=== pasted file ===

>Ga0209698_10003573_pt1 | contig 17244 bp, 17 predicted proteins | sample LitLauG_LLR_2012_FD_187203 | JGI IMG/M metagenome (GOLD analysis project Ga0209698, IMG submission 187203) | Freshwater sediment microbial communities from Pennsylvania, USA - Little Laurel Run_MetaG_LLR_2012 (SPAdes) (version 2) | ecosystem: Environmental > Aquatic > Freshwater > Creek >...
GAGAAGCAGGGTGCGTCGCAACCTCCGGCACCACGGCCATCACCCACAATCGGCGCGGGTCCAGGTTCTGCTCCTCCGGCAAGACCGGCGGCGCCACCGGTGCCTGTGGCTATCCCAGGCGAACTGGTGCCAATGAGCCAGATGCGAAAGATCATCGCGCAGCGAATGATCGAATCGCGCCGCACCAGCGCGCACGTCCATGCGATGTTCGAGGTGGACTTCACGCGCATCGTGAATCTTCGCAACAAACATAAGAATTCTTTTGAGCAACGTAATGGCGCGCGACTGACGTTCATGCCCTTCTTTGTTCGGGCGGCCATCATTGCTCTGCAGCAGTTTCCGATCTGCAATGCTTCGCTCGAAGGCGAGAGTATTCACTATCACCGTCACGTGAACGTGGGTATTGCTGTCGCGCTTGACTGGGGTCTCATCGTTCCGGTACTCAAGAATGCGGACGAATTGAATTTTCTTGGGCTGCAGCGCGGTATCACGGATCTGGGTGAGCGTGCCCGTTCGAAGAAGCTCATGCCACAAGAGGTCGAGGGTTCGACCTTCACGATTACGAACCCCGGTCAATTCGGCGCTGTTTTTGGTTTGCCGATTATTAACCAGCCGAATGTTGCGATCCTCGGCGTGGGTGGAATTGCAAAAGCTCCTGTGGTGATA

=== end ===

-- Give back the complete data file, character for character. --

>Ga0209698_10003573_pt1 | contig 17244 bp, 17 predicted proteins | sample LitLauG_LLR_2012_FD_187203 | JGI IMG/M metagenome (GOLD analysis project Ga0209698, IMG submission 187203) | Freshwater sediment microbial communities from Pennsylvania, USA - Little Laurel Run_MetaG_LLR_2012 (SPAdes) (version 2) | ecosystem: Environmental > Aquatic > Freshwater > Creek >...
GAGAAGCAGGGTGCGTCGCAACCTCCGGCACCACGGCCATCACCCACAATCGGCGCGGGTCCAGGTTCTGCTCCTCCGGCAAGACCGGCGGCGCCACCGGTGCCTGTGGCTATCCCAGGCGAACTGGTGCCAATGAGCCAGATGCGAAAGATCATCGCGCAGCGAATGATCGAATCGCGCCGCACCAGCGCGCACGTCCATGCGATGTTCGAGGTGGACTTCACGCGCATCGTGAATCTTCGCAACAAACATAAGAATTCTTTTGAGCAACGTAATGGCGCGCGACTGACGTTCATGCCCTTCTTTGTTCGGGCGGCCATCATTGCTCTGCAGCAGTTTCCGATCTGCAATGCTTCGCTCGAAGGCGAGAGTATTCACTATCACCGTCACGTGAACGTGGGTATTGCTGTCGCGCTTGACTGGGGTCTCATCGTTCCGGTACTCAAGAATGCGGACGAATTGAATTTTCTTGGGCTGCAGCGCGGTATCACGGATCTGGGTGAGCGTGCCCGTTCGAAGAAGCTCATGCCACAAGAGGTCGAGGGTTCGACCTTCACGATTACGAACCCCGGTCAATTCGGCGCTGTTTTTGGTTTGCCGATTATTAACCAGCCGAATGTTGCGATCCTCGGCGTGGGTGGAATTGCAAAAGCTCCTGTGGTGATA